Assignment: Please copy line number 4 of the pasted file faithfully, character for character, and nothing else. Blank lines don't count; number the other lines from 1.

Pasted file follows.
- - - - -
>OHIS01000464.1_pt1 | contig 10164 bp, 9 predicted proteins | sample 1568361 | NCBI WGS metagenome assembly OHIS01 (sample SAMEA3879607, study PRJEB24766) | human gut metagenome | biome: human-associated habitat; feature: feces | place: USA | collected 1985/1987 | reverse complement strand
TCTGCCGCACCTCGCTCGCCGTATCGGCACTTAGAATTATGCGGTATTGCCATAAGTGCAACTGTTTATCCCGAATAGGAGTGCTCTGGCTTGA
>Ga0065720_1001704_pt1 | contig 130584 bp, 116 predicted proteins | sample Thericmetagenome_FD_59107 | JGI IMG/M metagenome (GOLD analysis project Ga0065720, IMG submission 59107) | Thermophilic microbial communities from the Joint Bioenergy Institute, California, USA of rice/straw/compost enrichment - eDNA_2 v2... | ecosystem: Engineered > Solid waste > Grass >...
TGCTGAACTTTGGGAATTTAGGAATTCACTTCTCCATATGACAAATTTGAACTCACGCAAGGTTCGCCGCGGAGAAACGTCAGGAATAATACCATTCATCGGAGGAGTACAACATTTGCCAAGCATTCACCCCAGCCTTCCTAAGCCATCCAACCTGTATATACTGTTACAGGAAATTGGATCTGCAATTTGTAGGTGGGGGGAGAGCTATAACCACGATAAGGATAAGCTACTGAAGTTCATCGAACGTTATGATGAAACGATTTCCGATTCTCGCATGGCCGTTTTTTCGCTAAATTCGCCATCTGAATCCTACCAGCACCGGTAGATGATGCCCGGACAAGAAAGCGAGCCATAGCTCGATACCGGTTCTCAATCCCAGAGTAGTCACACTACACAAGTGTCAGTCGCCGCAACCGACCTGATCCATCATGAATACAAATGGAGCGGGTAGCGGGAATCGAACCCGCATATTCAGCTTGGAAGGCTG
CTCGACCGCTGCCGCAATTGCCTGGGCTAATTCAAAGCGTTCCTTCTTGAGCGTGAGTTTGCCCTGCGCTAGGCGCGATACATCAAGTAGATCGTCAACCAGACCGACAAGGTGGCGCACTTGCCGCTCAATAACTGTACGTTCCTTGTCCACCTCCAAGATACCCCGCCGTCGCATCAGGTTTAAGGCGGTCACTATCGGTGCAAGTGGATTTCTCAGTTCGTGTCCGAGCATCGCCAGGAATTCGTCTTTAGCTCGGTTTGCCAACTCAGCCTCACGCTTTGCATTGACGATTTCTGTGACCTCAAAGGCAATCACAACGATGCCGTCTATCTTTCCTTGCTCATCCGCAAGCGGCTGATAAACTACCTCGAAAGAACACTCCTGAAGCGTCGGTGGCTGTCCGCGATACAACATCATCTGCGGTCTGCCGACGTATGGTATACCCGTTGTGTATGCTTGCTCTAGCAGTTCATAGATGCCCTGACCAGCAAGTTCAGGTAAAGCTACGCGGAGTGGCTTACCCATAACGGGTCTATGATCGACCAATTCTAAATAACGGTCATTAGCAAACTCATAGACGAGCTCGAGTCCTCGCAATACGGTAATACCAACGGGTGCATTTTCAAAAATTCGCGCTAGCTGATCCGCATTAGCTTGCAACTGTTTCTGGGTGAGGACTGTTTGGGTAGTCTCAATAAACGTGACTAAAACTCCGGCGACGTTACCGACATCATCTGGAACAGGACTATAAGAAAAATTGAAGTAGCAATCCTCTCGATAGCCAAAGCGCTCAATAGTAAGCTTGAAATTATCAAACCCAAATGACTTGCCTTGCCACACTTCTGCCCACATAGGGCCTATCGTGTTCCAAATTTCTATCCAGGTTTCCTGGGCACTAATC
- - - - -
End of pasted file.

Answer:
TGCTGAACTTTGGGAATTTAGGAATTCACTTCTCCATATGACAAATTTGAACTCACGCAAGGTTCGCCGCGGAGAAACGTCAGGAATAATACCATTCATCGGAGGAGTACAACATTTGCCAAGCATTCACCCCAGCCTTCCTAAGCCATCCAACCTGTATATACTGTTACAGGAAATTGGATCTGCAATTTGTAGGTGGGGGGAGAGCTATAACCACGATAAGGATAAGCTACTGAAGTTCATCGAACGTTATGATGAAACGATTTCCGATTCTCGCATGGCCGTTTTTTCGCTAAATTCGCCATCTGAATCCTACCAGCACCGGTAGATGATGCCCGGACAAGAAAGCGAGCCATAGCTCGATACCGGTTCTCAATCCCAGAGTAGTCACACTACACAAGTGTCAGTCGCCGCAACCGACCTGATCCATCATGAATACAAATGGAGCGGGTAGCGGGAATCGAACCCGCATATTCAGCTTGGAAGGCTG